What has personality got to do with it? 3 reasons your hotel can’t just be good looks
What’s so special about your favourite café? Have you ever really thought about it? Sure, there are basic reasons that keep you coming back: The coffee is fresh, the pastry is good and the chairs are comfortable. Perhaps the location is convenient.
Staff is another big reason. A smiling, familiar face is nice to see when you come through the door. When it comes to the hospitality business, the value of attentive staff can hardly be overstated.
But is it really the best coffee out there, or the most amazing pastry, or the most comfortable seating? Isn’t there another place a few blocks closer, one with its own set of friendly faces?
Chances are, one of your reasons for sticking to your favourite café is the look and feel of the place. The atmosphere is fresh, welcoming, inspired. There are touches of personality which—in addition to basics like coffee and chairs—make the place unique.
Recently I stayed (yes, I paid!) at the QT Sydney and asked myself—why should it be any different for accommodation providers, such as hotels and resorts? All things being equal, most of us would choose a place with more personality. And yet, so many properties use the same bland designs and furnishings. The bath, the bed, the tables and chairs—everything is serviceable, inoffensive and ordinary.
1. Why personality matters
The QT made an impression on me because it has a distinct personality. Converted from sections of the historic Gowings and State theatre buildings in Sydney’s CBD, it blends the distinctive atmosphere of the original structure with a quirky overlay all its own. Design elements include Gothic, Art Deco and Italian. The lounge areas are vibrant and interesting and the ground floor bar even had a pop-up speakeasy, complete with sing-alongs whilst I was there!. I noticed many unique flourishes in the rooms as well, such as transparent mini-bars (you don’t have to open it to see what’s inside!), Japanese bathtubs, and even unique fittings around the security eyeholes. Nothing about the place felt boring or customary—and yet, the basic amenities were sturdy and sound. I slept well, ate well, and felt looked-after by friendly and helpful staff.
2. The key players get it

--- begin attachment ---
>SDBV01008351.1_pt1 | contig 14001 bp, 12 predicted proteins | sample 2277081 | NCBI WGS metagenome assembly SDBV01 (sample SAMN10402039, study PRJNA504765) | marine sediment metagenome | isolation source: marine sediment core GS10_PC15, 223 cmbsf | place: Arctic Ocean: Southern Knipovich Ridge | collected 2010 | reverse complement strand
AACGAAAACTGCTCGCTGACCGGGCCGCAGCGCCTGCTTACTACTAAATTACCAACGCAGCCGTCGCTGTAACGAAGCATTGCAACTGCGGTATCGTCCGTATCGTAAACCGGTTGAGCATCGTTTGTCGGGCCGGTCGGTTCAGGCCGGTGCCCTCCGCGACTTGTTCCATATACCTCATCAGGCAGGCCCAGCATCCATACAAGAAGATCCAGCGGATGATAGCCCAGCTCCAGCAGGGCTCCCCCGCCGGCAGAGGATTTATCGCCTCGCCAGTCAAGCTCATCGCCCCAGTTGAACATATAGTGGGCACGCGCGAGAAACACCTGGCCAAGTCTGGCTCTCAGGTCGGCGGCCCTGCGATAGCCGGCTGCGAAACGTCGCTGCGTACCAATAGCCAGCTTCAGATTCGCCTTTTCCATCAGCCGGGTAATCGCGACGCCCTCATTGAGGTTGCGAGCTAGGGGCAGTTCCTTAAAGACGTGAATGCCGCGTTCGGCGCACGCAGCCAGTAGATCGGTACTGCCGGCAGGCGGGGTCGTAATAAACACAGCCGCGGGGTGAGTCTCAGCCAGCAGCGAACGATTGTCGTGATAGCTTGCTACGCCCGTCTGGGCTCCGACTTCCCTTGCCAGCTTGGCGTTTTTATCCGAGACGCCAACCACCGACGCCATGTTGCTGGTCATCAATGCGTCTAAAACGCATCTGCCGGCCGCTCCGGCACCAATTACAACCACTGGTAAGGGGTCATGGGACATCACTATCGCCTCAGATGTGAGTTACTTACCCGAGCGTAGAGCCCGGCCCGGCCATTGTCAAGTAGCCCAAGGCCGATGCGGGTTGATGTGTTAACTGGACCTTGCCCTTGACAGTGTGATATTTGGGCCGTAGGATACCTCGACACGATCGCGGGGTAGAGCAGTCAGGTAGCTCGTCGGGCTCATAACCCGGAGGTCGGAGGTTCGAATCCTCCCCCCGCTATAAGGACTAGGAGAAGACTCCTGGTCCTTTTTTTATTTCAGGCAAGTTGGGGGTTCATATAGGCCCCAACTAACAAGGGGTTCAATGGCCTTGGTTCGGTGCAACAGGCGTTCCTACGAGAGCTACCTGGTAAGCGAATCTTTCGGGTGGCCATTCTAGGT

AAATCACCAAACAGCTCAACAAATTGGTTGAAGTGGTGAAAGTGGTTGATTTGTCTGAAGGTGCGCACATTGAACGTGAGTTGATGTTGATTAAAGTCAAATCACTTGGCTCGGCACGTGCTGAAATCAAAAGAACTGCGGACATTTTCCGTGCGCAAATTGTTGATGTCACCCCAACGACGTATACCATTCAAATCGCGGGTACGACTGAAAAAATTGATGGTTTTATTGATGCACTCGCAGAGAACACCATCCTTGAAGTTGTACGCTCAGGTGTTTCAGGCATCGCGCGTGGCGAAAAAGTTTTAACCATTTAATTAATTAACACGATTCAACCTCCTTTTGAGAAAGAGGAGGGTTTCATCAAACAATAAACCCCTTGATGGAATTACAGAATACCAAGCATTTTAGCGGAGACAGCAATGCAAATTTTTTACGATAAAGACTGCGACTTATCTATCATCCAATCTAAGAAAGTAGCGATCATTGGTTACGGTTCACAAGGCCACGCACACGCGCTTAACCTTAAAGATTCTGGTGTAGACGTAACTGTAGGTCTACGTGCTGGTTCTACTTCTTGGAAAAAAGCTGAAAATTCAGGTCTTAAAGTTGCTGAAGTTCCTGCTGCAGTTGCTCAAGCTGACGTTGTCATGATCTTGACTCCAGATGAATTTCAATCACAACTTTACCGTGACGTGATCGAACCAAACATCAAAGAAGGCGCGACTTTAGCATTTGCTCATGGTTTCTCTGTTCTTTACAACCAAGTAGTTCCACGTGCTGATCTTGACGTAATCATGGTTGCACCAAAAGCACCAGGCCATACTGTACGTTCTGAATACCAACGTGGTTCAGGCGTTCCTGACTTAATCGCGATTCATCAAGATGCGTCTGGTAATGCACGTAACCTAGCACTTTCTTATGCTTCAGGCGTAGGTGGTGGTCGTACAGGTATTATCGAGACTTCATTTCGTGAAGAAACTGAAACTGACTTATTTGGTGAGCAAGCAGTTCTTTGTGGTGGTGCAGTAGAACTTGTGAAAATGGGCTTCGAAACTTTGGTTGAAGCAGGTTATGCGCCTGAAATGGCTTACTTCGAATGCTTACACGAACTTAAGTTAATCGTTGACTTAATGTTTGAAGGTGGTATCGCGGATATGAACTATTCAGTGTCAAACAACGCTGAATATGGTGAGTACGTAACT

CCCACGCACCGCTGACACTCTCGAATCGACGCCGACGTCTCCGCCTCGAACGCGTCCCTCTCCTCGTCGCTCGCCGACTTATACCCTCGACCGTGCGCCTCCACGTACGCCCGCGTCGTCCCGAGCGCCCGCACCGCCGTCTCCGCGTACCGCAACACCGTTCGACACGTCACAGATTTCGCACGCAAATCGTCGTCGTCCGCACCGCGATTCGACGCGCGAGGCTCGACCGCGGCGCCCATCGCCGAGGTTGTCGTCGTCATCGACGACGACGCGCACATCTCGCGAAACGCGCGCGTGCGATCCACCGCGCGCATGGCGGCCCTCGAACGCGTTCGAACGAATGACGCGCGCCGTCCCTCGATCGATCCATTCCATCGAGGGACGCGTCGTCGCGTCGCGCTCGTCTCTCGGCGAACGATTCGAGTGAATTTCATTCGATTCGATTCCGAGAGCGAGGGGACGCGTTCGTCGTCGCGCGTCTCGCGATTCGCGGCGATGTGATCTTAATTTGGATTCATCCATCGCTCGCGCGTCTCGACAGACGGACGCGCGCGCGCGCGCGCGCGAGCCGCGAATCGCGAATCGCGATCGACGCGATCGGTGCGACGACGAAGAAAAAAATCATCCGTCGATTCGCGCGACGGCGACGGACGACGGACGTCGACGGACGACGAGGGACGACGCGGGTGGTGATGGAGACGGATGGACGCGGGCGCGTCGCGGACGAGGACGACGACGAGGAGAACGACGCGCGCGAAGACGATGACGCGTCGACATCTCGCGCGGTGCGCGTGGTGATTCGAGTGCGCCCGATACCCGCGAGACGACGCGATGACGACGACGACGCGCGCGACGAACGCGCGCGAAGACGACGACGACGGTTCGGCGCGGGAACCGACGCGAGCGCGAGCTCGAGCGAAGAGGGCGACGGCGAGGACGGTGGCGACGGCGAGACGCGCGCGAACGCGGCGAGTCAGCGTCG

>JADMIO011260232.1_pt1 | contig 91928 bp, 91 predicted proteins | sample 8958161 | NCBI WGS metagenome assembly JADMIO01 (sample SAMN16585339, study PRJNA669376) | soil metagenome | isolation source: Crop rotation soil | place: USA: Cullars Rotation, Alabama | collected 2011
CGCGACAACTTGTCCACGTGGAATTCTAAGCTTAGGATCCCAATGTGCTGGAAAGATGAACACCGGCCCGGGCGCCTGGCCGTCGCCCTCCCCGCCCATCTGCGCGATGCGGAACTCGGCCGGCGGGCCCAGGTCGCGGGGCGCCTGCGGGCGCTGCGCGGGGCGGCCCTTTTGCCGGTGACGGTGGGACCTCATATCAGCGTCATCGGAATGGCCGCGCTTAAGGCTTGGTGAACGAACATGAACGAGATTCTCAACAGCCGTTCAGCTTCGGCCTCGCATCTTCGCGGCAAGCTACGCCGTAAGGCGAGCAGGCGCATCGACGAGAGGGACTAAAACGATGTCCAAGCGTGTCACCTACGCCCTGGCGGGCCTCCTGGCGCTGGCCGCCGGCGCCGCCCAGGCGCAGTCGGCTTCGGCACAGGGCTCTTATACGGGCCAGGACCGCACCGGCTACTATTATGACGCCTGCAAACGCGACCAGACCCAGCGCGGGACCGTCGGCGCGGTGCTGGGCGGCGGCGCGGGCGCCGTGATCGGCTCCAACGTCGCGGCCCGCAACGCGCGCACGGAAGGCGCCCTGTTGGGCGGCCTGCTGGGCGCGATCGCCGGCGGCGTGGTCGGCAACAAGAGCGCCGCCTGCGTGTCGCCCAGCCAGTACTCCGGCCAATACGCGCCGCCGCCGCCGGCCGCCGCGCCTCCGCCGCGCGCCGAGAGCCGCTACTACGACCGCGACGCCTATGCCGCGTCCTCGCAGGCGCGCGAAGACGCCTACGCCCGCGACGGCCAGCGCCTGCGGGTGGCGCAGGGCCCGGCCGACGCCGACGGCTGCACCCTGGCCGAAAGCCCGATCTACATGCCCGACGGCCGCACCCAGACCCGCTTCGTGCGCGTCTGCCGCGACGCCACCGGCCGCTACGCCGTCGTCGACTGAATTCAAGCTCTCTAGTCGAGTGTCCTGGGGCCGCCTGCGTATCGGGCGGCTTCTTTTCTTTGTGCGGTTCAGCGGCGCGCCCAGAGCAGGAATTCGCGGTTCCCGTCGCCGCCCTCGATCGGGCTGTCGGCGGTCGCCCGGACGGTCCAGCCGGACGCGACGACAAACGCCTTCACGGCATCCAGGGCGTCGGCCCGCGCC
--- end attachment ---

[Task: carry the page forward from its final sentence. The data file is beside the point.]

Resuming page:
I’m certainly not the only person in the hospitality industry who is paying more attention to these things. Several major hotel groups (Marriott, Hilton, Virgin) are launching brands geared toward hip, trendy, IT-savvy travellers. They’re called things like Moxy, Edition, Canopy. They exchange traditional stuffy furniture for eclectic modern fare, provide ample communal spaces for work, and ensure that wifi connectivity surpasses expectations. In short, they take monotony out of the equation and give travelers more of what they really want, all while maintaining traditional standards of service.
It’s often said that our industry is slow to change. Maybe so—but change it must. Anyone designing hotels or serviced apartments should know what the competition is doing, and where things are headed five or ten years from now. New properties need a distinct personality in order to compete—or else they need to do the basics exceptionally well. Either way, owners and investors should pay close attention to questions of design and personality, lest the property become just another drab face in the crowd.
3. How is this accomplished?
By working with the right architect. The right engineer. The right industry expert whose knowledge and foresight can guide the property toward success.
Your property doesn’t have to occupy two historic buildings in a thriving downtown district. Nor does it have to be sculpted from ice, have underwater rooms, or consist of glass cubes hanging down from the trees. Such feats would place you among the world’s most unusual hotel properties—but finding a unique personality is a fair bit easier to achieve. With the right advice and guidance, your property can be shaped into a unique space that truly makes people want to come back—much like that favourite coffee spot.
For further industry insight, please follow the links below.
December 27, 2017